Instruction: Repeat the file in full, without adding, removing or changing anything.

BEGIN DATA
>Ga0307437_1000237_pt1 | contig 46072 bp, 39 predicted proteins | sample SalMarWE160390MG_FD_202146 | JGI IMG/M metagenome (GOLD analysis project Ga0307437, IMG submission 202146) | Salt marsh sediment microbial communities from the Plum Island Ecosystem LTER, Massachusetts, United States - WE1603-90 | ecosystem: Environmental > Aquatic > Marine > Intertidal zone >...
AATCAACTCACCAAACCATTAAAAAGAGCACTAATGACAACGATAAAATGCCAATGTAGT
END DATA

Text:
>Ga0307437_1000237_pt1 | contig 46072 bp, 39 predicted proteins | sample SalMarWE160390MG_FD_202146 | JGI IMG/M metagenome (GOLD analysis project Ga0307437, IMG submission 202146) | Salt marsh sediment microbial communities from the Plum Island Ecosystem LTER, Massachusetts, United States - WE1603-90 | ecosystem: Environmental > Aquatic > Marine > Intertidal zone >...
AATCAACTCACCAAACCATTAAAAAGAGCACTAATGACAACGATAAAATGCCAATGTAGT